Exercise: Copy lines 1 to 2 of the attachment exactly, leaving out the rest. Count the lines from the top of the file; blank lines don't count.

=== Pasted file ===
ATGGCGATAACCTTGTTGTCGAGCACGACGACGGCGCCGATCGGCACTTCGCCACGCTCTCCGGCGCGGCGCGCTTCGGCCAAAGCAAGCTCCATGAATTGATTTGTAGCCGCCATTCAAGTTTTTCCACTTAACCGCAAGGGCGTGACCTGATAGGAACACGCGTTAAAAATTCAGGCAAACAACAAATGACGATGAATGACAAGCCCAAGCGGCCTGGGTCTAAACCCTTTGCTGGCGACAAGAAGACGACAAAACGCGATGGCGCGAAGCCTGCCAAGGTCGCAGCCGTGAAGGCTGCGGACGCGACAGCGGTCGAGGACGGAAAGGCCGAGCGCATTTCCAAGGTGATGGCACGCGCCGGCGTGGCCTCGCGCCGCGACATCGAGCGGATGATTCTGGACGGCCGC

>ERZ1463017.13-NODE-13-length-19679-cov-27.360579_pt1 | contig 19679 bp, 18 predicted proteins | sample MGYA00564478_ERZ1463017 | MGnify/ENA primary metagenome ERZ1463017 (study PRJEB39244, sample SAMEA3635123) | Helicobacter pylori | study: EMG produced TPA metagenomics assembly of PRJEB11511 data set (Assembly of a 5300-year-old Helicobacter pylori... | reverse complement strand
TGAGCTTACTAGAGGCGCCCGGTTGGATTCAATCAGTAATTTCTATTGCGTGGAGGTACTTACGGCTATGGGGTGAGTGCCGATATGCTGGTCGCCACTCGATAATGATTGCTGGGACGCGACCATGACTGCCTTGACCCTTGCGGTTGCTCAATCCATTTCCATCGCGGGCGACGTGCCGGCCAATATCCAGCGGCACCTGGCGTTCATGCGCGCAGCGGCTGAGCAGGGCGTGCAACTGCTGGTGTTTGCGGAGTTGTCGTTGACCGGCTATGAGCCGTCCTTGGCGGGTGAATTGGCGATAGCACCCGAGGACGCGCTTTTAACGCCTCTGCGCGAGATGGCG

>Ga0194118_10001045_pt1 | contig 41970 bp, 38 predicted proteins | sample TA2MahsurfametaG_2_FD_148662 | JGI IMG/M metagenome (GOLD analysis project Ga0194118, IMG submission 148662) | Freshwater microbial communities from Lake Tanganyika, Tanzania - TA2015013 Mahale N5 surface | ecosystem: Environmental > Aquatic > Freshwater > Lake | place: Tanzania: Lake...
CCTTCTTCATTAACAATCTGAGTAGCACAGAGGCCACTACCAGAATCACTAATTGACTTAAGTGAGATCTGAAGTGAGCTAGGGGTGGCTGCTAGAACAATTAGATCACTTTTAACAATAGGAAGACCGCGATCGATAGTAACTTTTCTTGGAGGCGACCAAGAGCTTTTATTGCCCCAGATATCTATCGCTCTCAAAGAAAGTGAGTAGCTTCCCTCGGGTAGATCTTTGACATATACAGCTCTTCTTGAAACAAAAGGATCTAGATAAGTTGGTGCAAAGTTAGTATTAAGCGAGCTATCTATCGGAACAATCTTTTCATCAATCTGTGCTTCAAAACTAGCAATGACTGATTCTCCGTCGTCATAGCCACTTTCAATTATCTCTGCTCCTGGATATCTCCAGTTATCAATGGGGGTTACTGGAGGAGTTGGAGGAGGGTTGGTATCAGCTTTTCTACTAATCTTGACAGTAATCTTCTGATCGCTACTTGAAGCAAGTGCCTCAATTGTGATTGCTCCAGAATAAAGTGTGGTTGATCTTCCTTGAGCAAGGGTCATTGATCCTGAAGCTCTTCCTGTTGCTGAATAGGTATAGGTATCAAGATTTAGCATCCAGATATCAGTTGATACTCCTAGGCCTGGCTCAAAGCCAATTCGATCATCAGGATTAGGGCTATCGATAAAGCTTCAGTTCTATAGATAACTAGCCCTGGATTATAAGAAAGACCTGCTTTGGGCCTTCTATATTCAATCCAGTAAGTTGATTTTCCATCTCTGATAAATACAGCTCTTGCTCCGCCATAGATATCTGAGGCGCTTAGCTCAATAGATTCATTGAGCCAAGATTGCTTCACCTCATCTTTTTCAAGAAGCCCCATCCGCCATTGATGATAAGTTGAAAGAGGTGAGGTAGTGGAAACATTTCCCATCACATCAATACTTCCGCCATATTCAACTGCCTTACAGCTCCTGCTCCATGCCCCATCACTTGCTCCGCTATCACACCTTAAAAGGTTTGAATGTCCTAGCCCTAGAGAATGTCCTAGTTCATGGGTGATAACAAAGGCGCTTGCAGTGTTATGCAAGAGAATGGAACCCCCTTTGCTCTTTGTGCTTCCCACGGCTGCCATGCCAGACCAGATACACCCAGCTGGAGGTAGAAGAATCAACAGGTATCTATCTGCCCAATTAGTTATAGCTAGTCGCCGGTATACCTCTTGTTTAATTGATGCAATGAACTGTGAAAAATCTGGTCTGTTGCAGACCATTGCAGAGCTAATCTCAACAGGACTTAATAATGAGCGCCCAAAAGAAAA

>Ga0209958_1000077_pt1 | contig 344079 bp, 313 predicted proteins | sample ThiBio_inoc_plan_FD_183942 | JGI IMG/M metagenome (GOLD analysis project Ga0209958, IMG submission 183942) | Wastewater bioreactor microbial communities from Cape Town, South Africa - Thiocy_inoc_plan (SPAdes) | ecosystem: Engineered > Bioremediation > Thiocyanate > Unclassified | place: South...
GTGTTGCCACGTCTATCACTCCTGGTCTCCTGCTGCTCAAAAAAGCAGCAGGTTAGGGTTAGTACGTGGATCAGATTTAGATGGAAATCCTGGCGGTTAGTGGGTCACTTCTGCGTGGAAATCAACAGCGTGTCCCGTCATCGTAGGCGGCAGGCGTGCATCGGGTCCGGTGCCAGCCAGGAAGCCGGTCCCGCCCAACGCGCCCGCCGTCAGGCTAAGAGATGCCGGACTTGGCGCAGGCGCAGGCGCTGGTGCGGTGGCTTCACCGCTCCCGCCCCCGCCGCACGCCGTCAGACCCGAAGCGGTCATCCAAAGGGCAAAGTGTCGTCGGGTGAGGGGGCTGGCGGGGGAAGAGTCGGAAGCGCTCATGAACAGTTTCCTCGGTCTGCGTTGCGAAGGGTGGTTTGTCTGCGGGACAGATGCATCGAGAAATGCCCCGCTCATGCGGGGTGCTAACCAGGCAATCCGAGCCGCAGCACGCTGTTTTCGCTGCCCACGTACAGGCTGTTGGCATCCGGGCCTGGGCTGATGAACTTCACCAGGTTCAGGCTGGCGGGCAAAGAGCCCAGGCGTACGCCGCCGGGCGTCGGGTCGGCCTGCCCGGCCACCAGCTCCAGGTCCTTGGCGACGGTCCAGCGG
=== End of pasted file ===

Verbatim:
ATGGCGATAACCTTGTTGTCGAGCACGACGACGGCGCCGATCGGCACTTCGCCACGCTCTCCGGCGCGGCGCGCTTCGGCCAAAGCAAGCTCCATGAATTGATTTGTAGCCGCCATTCAAGTTTTTCCACTTAACCGCAAGGGCGTGACCTGATAGGAACACGCGTTAAAAATTCAGGCAAACAACAAATGACGATGAATGACAAGCCCAAGCGGCCTGGGTCTAAACCCTTTGCTGGCGACAAGAAGACGACAAAACGCGATGGCGCGAAGCCTGCCAAGGTCGCAGCCGTGAAGGCTGCGGACGCGACAGCGGTCGAGGACGGAAAGGCCGAGCGCATTTCCAAGGTGATGGCACGCGCCGGCGTGGCCTCGCGCCGCGACATCGAGCGGATGATTCTGGACGGCCGC

>ERZ1463017.13-NODE-13-length-19679-cov-27.360579_pt1 | contig 19679 bp, 18 predicted proteins | sample MGYA00564478_ERZ1463017 | MGnify/ENA primary metagenome ERZ1463017 (study PRJEB39244, sample SAMEA3635123) | Helicobacter pylori | study: EMG produced TPA metagenomics assembly of PRJEB11511 data set (Assembly of a 5300-year-old Helicobacter pylori... | reverse complement strand